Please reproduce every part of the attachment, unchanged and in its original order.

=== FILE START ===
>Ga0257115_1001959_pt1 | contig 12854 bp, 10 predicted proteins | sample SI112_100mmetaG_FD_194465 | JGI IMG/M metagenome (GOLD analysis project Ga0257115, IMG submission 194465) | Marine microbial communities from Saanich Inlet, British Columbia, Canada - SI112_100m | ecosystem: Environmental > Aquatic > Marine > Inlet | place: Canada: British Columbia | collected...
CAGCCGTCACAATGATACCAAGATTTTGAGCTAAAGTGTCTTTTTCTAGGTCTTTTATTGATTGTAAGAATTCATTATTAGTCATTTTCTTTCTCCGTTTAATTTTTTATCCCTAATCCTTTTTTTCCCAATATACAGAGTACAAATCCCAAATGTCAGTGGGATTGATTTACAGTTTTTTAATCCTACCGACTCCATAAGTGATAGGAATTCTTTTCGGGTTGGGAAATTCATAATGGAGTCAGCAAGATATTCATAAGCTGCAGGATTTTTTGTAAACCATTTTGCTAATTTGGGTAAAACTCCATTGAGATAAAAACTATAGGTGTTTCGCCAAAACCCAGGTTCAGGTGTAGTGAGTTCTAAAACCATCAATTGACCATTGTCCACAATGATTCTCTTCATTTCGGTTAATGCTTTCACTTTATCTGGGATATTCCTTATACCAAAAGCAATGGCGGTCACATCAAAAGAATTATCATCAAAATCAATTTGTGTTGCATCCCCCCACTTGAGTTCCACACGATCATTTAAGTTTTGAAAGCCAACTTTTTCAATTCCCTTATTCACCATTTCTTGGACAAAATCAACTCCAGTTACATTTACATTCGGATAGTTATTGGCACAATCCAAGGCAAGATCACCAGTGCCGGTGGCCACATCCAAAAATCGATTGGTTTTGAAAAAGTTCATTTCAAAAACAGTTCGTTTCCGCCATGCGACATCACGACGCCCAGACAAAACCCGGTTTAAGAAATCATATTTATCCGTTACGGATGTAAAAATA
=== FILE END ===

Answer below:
>Ga0257115_1001959_pt1 | contig 12854 bp, 10 predicted proteins | sample SI112_100mmetaG_FD_194465 | JGI IMG/M metagenome (GOLD analysis project Ga0257115, IMG submission 194465) | Marine microbial communities from Saanich Inlet, British Columbia, Canada - SI112_100m | ecosystem: Environmental > Aquatic > Marine > Inlet | place: Canada: British Columbia | collected...
CAGCCGTCACAATGATACCAAGATTTTGAGCTAAAGTGTCTTTTTCTAGGTCTTTTATTGATTGTAAGAATTCATTATTAGTCATTTTCTTTCTCCGTTTAATTTTTTATCCCTAATCCTTTTTTTCCCAATATACAGAGTACAAATCCCAAATGTCAGTGGGATTGATTTACAGTTTTTTAATCCTACCGACTCCATAAGTGATAGGAATTCTTTTCGGGTTGGGAAATTCATAATGGAGTCAGCAAGATATTCATAAGCTGCAGGATTTTTTGTAAACCATTTTGCTAATTTGGGTAAAACTCCATTGAGATAAAAACTATAGGTGTTTCGCCAAAACCCAGGTTCAGGTGTAGTGAGTTCTAAAACCATCAATTGACCATTGTCCACAATGATTCTCTTCATTTCGGTTAATGCTTTCACTTTATCTGGGATATTCCTTATACCAAAAGCAATGGCGGTCACATCAAAAGAATTATCATCAAAATCAATTTGTGTTGCATCCCCCCACTTGAGTTCCACACGATCATTTAAGTTTTGAAAGCCAACTTTTTCAATTCCCTTATTCACCATTTCTTGGACAAAATCAACTCCAGTTACATTTACATTCGGATAGTTATTGGCACAATCCAAGGCAAGATCACCAGTGCCGGTGGCCACATCCAAAAATCGATTGGTTTTGAAAAAGTTCATTTCAAAAACAGTTCGTTTCCGCCATGCGACATCACGACGCCCAGACAAAACCCGGTTTAAGAAATCATATTTATCCGTTACGGATGTAAAAATA